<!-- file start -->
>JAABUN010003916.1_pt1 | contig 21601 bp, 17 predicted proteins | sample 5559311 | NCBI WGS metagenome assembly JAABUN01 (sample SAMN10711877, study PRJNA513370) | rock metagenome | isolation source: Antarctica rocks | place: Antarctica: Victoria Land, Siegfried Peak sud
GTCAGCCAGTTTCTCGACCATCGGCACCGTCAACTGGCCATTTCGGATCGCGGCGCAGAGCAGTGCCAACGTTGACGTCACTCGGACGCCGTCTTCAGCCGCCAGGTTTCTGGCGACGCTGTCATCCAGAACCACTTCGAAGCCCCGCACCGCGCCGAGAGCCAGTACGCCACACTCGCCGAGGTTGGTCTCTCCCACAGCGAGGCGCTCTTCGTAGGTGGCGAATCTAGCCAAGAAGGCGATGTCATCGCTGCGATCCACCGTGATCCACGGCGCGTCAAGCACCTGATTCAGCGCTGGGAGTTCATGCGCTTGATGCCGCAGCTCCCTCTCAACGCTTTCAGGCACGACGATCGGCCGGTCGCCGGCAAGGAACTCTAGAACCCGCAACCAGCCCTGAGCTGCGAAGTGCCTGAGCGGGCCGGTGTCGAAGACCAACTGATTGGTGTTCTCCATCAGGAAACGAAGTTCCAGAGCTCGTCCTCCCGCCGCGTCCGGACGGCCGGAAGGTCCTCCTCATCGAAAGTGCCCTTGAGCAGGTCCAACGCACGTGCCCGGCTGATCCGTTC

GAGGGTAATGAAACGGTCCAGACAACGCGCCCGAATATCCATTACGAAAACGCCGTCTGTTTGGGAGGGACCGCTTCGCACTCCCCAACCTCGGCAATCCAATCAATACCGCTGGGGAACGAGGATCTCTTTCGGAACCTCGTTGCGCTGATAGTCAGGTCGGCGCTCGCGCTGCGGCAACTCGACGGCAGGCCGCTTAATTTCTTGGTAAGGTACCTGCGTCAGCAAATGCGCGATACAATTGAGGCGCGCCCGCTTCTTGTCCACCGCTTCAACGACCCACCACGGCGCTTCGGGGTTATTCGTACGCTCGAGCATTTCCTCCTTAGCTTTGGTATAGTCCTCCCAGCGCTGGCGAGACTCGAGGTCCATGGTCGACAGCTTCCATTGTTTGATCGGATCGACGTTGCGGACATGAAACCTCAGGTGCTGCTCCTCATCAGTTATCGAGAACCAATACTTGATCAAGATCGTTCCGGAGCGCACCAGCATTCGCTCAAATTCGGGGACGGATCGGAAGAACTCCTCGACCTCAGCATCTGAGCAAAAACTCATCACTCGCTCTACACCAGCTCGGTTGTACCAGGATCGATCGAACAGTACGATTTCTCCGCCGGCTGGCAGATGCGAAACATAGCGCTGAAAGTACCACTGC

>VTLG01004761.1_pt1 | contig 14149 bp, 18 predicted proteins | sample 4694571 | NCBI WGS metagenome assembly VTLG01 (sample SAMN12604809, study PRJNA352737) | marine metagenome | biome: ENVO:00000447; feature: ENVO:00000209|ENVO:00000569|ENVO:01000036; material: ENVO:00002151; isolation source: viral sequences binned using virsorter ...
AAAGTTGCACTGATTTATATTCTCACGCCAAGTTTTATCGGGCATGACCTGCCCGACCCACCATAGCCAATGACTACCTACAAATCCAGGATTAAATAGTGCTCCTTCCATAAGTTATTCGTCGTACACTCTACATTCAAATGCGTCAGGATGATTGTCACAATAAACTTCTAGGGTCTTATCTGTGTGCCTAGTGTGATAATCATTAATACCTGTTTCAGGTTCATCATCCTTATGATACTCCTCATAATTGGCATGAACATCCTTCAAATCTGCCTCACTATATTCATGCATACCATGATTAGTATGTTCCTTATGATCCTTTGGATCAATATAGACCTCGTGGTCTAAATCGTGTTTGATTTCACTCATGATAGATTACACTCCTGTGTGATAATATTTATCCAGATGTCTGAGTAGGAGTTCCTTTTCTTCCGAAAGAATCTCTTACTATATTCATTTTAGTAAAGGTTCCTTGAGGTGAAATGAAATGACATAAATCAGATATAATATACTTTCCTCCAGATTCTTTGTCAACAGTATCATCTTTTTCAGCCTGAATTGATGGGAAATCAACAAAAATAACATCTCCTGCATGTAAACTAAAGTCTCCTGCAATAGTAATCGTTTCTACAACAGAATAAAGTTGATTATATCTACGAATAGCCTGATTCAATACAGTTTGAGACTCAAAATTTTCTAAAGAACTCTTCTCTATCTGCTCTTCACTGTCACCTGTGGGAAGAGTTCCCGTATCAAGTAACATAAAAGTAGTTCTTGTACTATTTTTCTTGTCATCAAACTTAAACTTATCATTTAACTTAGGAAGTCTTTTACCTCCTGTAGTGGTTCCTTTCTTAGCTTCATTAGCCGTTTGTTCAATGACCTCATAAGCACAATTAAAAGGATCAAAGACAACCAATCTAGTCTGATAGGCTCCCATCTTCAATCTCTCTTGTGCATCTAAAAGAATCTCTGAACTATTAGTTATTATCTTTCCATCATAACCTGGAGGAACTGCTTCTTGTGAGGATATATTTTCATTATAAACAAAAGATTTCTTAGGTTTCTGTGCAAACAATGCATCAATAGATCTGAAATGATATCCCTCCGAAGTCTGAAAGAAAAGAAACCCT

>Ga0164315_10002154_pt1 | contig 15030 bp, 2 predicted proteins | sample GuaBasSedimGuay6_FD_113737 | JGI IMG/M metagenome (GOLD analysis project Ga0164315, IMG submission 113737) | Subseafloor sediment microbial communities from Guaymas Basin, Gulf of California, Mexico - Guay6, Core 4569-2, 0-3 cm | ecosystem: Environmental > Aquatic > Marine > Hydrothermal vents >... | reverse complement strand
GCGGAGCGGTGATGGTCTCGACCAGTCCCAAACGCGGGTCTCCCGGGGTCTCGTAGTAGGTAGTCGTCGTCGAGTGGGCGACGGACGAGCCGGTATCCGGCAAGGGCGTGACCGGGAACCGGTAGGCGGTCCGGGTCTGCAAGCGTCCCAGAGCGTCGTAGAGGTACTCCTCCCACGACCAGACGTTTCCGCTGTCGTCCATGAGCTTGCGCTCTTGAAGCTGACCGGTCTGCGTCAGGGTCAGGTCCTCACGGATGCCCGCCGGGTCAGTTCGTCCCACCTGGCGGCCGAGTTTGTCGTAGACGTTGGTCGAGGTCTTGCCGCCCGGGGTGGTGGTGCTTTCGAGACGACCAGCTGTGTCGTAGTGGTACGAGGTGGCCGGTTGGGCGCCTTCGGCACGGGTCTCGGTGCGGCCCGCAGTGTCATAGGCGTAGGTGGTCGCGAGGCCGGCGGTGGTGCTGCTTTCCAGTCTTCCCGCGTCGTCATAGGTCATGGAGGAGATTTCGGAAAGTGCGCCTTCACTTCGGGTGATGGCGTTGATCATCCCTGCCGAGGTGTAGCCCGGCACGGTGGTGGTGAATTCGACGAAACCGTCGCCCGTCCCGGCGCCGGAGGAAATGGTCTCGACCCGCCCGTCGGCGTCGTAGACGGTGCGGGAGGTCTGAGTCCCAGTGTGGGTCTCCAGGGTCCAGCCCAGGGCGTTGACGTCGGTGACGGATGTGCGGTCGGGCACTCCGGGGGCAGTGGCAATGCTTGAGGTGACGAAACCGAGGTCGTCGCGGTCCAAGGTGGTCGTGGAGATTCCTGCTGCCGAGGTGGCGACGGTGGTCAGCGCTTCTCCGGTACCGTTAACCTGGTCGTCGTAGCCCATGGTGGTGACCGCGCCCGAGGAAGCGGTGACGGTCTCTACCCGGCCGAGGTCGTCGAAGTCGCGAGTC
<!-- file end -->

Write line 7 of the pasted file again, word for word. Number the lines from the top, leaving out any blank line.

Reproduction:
GCGGAGCGGTGATGGTCTCGACCAGTCCCAAACGCGGGTCTCCCGGGGTCTCGTAGTAGGTAGTCGTCGTCGAGTGGGCGACGGACGAGCCGGTATCCGGCAAGGGCGTGACCGGGAACCGGTAGGCGGTCCGGGTCTGCAAGCGTCCCAGAGCGTCGTAGAGGTACTCCTCCCACGACCAGACGTTTCCGCTGTCGTCCATGAGCTTGCGCTCTTGAAGCTGACCGGTCTGCGTCAGGGTCAGGTCCTCACGGATGCCCGCCGGGTCAGTTCGTCCCACCTGGCGGCCGAGTTTGTCGTAGACGTTGGTCGAGGTCTTGCCGCCCGGGGTGGTGGTGCTTTCGAGACGACCAGCTGTGTCGTAGTGGTACGAGGTGGCCGGTTGGGCGCCTTCGGCACGGGTCTCGGTGCGGCCCGCAGTGTCATAGGCGTAGGTGGTCGCGAGGCCGGCGGTGGTGCTGCTTTCCAGTCTTCCCGCGTCGTCATAGGTCATGGAGGAGATTTCGGAAAGTGCGCCTTCACTTCGGGTGATGGCGTTGATCATCCCTGCCGAGGTGTAGCCCGGCACGGTGGTGGTGAATTCGACGAAACCGTCGCCCGTCCCGGCGCCGGAGGAAATGGTCTCGACCCGCCCGTCGGCGTCGTAGACGGTGCGGGAGGTCTGAGTCCCAGTGTGGGTCTCCAGGGTCCAGCCCAGGGCGTTGACGTCGGTGACGGATGTGCGGTCGGGCACTCCGGGGGCAGTGGCAATGCTTGAGGTGACGAAACCGAGGTCGTCGCGGTCCAAGGTGGTCGTGGAGATTCCTGCTGCCGAGGTGGCGACGGTGGTCAGCGCTTCTCCGGTACCGTTAACCTGGTCGTCGTAGCCCATGGTGGTGACCGCGCCCGAGGAAGCGGTGACGGTCTCTACCCGGCCGAGGTCGTCGAAGTCGCGAGTC